Every technological advance starts with an original idea, and in 2017 the co-founder of Axonius realized he had one. Dean Sysman, now the CEO at Axonius, knew that most of his fellow cybersecurity experts were focusing primarily on stopping cyber threats and finding the culprits. But what was even harder than pinpointing threats was getting a count of the assets that could be compromised.
Experts say the cybersecurity problem is too vast and complex to be solved by traditional approaches alone. Artificial intelligence (AI) can offer a lifeline to organizations overwhelmed by massive volumes of information technology (IT) and OT data as they try to stay ahead of the next big threat. MeriTalk recently sat down with two cybersecurity and AI experts at NVIDIA – Bartley Richardson, director of cybersecurity engineering, and David Reber, the company’s chief security officer, to discuss how AI can help solve the thorniest cybersecurity challenges.
This is the third in a three-part discussion about cyber asset inventories with Tom Kennedy, vice president of Axonius Federal Systems. Part one explored the role that cyber asset inventories play in establishing a zero trust approach to cybersecurity, and part two examined Federal government requirements for reliable asset inventories and their many benefits. Part three addresses the emerging need for cyber asset attack surface management and how agencies can best meet that need.
This is the second in a three-part discussion about cyber asset inventories with Tom Kennedy, vice president of Axonius Federal Systems. In the previous interview, Kennedy spoke to MeriTalk about the role that cyber asset inventories play in establishing a zero trust approach to cybersecurity. Part two examines Federal government requirements for reliable asset inventories and their many benefits.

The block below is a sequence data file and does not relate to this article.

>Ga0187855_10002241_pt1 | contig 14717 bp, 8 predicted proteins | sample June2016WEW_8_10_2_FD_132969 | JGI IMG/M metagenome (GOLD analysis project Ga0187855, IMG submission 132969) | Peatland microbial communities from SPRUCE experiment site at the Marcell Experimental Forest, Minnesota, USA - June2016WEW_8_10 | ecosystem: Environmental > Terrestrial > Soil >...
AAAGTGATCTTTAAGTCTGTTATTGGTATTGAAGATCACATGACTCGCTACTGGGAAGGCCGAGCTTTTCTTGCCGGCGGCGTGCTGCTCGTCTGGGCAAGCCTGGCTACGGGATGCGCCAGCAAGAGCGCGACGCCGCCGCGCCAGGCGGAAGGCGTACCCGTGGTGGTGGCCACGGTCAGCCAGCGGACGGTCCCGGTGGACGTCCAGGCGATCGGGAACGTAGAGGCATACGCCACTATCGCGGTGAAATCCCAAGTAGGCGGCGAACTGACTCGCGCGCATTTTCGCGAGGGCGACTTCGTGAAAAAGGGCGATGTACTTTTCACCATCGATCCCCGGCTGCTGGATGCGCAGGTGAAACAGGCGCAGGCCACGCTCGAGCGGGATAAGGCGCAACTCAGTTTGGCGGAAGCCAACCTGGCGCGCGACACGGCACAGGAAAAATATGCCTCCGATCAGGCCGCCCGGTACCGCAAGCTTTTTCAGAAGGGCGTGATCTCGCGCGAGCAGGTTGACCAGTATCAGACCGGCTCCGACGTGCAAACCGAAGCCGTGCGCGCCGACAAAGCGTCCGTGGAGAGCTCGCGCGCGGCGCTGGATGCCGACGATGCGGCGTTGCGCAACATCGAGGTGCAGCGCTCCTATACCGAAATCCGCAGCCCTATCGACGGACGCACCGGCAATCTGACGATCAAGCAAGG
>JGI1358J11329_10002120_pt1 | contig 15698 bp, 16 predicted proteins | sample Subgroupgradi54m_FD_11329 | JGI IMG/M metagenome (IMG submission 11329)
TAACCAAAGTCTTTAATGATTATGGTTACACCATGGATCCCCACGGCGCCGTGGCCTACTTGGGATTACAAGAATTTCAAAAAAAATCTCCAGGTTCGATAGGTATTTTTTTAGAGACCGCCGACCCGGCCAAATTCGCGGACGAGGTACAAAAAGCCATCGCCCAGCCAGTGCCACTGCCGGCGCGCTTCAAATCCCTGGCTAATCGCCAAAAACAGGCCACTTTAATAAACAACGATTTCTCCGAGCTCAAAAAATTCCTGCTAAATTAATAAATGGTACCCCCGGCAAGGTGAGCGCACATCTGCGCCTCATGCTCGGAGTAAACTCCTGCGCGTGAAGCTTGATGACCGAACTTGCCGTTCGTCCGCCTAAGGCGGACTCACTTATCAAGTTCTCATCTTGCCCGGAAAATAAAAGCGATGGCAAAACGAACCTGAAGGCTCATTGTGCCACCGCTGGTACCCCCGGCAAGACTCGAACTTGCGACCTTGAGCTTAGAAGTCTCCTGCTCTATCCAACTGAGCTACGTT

Cyberattacks, connected devices, and data are growing exponentially every year, into the billions, trillions, and zettabytes, respectively. Neither people nor traditional cybersecurity solutions can keep up with the data or the attacks. In this episode of MeriTalking, NVIDIA’s Killian Sexsmith and Matt Penn outline the burgeoning cybersecurity problem agencies face today and explore the Federal […]
Digital twin capabilities have been growing at Federal agencies in recent years, deployed for everything from fighting wildfires to digitally designing aircraft for NASA. A 2021 survey found that 24 percent of Federal executives said their organization was experimenting with digital twin technology – which is made possible by the Internet of Things (IoT) – while 63 percent expected their organization’s investment in intelligent digital twins to increase over the next three years.
In recent years, the concept of an AI-empowered digital workforce has gained traction in the public and private sectors as employers seek ways to create efficiencies and alleviate the workload overload that many employees feel. The COVID-19 pandemic in particular has accelerated the trend.
America is experiencing a technology revolution – one that is fueled by new funding, private and public sector partnerships, workforce needs, and global competition. And the issues and opportunities that come with emerging technologies are changing government IT and the Federal ecosystem as we know it.
In IT, as in life, the greatest risks and opportunities are in the shadows. Bipartisan legislation is quietly on its way to President Biden’s desk that could reduce cybersecurity risk at the Department of Veterans Affairs (VA) and create the opportunity for Congress to tackle a growing government-wide problem: the proliferation of IT devices and systems being used without proper approval, commonly known as Shadow IT
As Federal agencies undergo IT modernization, they confront unique challenges, including the added complexity of multiple physical locations managing IT and cybersecurity functions in silos. New initiatives aim to develop enterprise cybersecurity models to increase safety, security, and effectiveness while reducing costs. MeriTalk recently sat down with Aruna Mathuranayagam, chief technology officer at Leidos, to discuss how agencies can approach IT modernization to achieve the speed, scale, and security they need.